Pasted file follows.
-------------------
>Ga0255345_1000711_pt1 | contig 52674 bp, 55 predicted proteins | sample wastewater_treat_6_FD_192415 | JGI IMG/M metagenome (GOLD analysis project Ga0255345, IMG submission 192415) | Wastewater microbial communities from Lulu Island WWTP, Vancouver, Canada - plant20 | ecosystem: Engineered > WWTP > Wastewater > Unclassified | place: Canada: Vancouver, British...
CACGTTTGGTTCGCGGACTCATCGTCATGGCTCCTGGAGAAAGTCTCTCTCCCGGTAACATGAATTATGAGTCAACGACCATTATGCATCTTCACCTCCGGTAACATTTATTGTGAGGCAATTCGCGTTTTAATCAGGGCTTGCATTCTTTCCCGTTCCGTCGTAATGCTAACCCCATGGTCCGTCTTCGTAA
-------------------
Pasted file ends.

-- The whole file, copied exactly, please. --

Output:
>Ga0255345_1000711_pt1 | contig 52674 bp, 55 predicted proteins | sample wastewater_treat_6_FD_192415 | JGI IMG/M metagenome (GOLD analysis project Ga0255345, IMG submission 192415) | Wastewater microbial communities from Lulu Island WWTP, Vancouver, Canada - plant20 | ecosystem: Engineered > WWTP > Wastewater > Unclassified | place: Canada: Vancouver, British...
CACGTTTGGTTCGCGGACTCATCGTCATGGCTCCTGGAGAAAGTCTCTCTCCCGGTAACATGAATTATGAGTCAACGACCATTATGCATCTTCACCTCCGGTAACATTTATTGTGAGGCAATTCGCGTTTTAATCAGGGCTTGCATTCTTTCCCGTTCCGTCGTAATGCTAACCCCATGGTCCGTCTTCGTAA